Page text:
Scientists are still trying to answer the age-old chicken-and-egg question (2024)

Scientists are still trying to answer the age-old chicken-and-egg question

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NPR's Don Gonyea talks to scientist Michael Benton about his new research and tries to answer the age-old question: What came first, the chicken or the egg?


It's a question that has been warping our brains for years. What came first: the chicken or the egg? A team of scientists from the University of Bristol in England believe they have cracked the code. One of these researchers is Michael Benton. He is a professor at the university's School of Earth Sciences and is now joining us. Welcome to the show.

MICHAEL BENTON: Thank you very much.

GONYEA: Mild apologies for the pun there. You've heard them all, I'm sure.

BENTON: Not at all.

GONYEA: We'd all like to know. Was it the chicken or the egg? What have you found?

BENTON: Yes, the quick answer is the egg, because the chicken is just one of many birds. And of course, as we know, all birds lay an egg with a hard shell. So if you're familiar with your breakfast egg, it's pretty much the same for all birds. And so it is probably the egg laid long ago by the very first bird. So a quick answer is that the egg comes first. However, our research shows that if you go deeper in time, this is actually not the whole story.

GONYEA: Okay. However, let's dive into the whole story. I mean, your first reaction was the egg, but then you said, wait a minute.


GONYEA: What is it, wait a minute?

BENTON: Many listeners may be aware that we know something about dinosaur eggs. There are many nests containing football-sized eggs. But a few years ago, some colleagues pointed out that the first dinosaurs most likely produced eggs with parchment shells. These are soft-shelled eggs. And the secret is something that has been known to lizard lovers for a long time, namely that many of them have the ability to keep the embryos inside. So the mother holds the cubs and releases them at a certain time. This is called extended embryo retention, EER. What we discovered is that the trait of long-term embryo retention goes all the way back to the beginning of reptiles. So it wasn't the hard-shelled egg. What they did was extended embryo retention.

GONYEA: So help me put this in the simplest terms possible. We know hard eggs. We even know eggs with a softer shell, which looks more like a membrane. But you're saying that these eggs weren't always there as part of birth or as part of protection….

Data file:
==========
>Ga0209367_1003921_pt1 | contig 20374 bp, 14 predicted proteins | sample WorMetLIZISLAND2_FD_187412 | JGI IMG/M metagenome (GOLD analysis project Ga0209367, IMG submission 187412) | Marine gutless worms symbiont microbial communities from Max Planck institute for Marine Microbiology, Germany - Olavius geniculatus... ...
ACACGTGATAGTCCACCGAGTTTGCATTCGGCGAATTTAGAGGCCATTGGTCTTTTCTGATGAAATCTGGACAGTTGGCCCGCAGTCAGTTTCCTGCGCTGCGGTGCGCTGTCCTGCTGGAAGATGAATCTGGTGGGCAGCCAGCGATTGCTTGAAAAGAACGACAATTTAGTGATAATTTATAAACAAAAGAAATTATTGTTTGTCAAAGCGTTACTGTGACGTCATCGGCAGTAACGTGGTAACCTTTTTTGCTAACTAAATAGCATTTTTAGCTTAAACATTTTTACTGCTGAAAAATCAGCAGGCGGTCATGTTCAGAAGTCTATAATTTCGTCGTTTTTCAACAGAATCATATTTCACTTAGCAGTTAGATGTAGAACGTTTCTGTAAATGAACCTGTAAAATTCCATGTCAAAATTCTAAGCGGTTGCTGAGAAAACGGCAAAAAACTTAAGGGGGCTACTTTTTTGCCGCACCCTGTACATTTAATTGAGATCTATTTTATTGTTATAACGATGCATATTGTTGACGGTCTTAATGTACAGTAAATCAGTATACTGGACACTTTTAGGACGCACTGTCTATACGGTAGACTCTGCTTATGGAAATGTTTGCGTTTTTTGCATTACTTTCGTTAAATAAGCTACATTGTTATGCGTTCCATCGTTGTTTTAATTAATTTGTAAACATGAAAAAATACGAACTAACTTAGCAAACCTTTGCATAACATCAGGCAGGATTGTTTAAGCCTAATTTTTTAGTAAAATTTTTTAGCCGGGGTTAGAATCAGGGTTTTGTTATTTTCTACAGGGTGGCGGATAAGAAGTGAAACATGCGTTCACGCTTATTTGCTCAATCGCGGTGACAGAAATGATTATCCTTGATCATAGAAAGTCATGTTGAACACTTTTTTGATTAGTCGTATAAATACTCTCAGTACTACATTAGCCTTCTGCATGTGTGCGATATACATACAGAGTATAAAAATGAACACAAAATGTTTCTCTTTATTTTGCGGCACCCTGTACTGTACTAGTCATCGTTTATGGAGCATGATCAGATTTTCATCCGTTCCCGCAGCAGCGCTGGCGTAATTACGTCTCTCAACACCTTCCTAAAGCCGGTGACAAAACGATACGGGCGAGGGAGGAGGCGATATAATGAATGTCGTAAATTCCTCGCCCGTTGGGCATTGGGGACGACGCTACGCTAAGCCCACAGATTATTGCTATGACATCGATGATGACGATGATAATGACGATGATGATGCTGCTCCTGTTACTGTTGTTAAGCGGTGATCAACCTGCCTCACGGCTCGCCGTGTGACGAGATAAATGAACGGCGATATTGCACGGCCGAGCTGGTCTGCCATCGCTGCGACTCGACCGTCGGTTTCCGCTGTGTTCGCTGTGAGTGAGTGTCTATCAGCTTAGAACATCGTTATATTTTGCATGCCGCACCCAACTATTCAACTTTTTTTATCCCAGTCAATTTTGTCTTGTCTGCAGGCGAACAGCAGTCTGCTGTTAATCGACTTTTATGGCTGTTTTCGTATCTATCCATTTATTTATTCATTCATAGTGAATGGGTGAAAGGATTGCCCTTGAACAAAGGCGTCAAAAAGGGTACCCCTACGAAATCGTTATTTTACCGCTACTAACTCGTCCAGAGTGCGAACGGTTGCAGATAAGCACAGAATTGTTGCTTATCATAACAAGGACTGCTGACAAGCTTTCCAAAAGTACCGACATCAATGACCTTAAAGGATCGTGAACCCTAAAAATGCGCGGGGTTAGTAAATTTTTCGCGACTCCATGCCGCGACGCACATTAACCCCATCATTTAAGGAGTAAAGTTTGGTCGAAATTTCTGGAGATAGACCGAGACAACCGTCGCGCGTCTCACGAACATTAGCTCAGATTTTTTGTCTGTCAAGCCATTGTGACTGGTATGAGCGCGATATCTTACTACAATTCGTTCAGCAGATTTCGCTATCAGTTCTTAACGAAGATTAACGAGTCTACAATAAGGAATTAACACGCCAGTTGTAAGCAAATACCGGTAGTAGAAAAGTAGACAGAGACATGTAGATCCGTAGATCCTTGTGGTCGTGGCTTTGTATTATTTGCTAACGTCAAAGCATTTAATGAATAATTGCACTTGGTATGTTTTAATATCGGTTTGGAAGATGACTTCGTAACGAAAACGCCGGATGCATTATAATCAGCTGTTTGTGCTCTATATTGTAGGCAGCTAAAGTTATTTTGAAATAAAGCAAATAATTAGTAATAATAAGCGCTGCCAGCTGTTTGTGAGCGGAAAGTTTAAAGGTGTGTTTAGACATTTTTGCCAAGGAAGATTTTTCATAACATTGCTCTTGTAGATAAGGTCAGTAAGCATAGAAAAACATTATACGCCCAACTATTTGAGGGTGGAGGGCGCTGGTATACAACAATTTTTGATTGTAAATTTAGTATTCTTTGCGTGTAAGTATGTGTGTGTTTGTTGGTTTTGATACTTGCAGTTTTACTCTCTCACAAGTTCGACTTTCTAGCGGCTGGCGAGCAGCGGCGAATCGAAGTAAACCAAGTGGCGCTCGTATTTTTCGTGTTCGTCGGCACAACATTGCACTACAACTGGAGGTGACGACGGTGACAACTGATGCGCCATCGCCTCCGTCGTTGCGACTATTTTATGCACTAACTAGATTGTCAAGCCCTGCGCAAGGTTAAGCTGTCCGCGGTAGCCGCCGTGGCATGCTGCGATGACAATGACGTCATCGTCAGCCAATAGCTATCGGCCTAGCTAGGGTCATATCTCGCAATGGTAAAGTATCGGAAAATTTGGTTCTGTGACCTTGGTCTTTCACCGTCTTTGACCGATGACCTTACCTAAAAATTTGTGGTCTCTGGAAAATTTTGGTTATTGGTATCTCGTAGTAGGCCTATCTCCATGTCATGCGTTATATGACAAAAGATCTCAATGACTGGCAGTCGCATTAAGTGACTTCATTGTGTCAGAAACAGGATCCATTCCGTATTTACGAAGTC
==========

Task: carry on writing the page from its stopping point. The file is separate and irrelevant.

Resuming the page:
GONYEA: ...of the embryo. So they have evolved too.

BENTON: So I think the easiest way to contrast that is that the standard textbook story is that the first reptile was wildly successful because it laid a hard-shelled egg, like a chicken egg, and it functioned as a private pond. This is a phrase people often used, a private pond, as opposed to the amphibians that were there before. We think of frogs and salamanders. They lay their eggs in water. They tend to leave them and the young grow up like little fish in the water. And then they finally leave. Therefore, amphibians must stay close to water. So the entire history of the evolution of life took place in the Carboniferous period, 300 million years ago. Some of the first reptiles gained this ability to escape from the water and conquer the entire landscape. Wrong. It wasn't the private pond. It was the prolonged embryo retention and live birth. It seems to be the primitive state of reptiles.

GONYEA: Why are these results important?

BENTON: I think it's important because the origins of reptiles and the later origins of dinosaurs, birds and mammals really changed the world. You know, we look across the landscape and everywhere you look you see birds and mammals. And you know, somehow it's not just us saying we're important. That is why we are aware of these beings.

GONYEA: Do you believe the old expression: which came first, the chicken or the egg? - do you want to leave? It feels like one of those things that lasts.

BENTON: No, I don't think so. It's a classic pub quiz question. So whether that is why the chicken crossed the road, I have no idea. But I expect people will continue to ask and answer it in different ways.

GONYEA: That was my next question, by the way (laughter).

BENTON: That's one, I can't answer it.

GONYEA: Okay. Michael Benton is a professor at the School of Earth Sciences at the University of Bristol. Thanks for joining us and explaining all this.

BENTON: Thank you very much.


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Scientists are still trying to answer the age-old chicken-and-egg question (2024)


What is the answer to the chicken and egg question? ›

What did you find? BENTON: Yeah, well, the quick answer is the egg, because the chicken is just one of many birds. And of course, all birds, as we well know, lay an egg with a hard shell. So if you're familiar with your breakfast egg, that's pretty much the same for all birds.

Has the chicken and egg problem been solved? ›

This just in: The scientists have solved it. After a millennium of taunting young biologists and philosophers as Plutarch pondered: “Which was first, the bird or the egg?” the great chicken and egg debate is perhaps coming to a close. The chicken (or, rather its amniote ancestor) has beat the egg.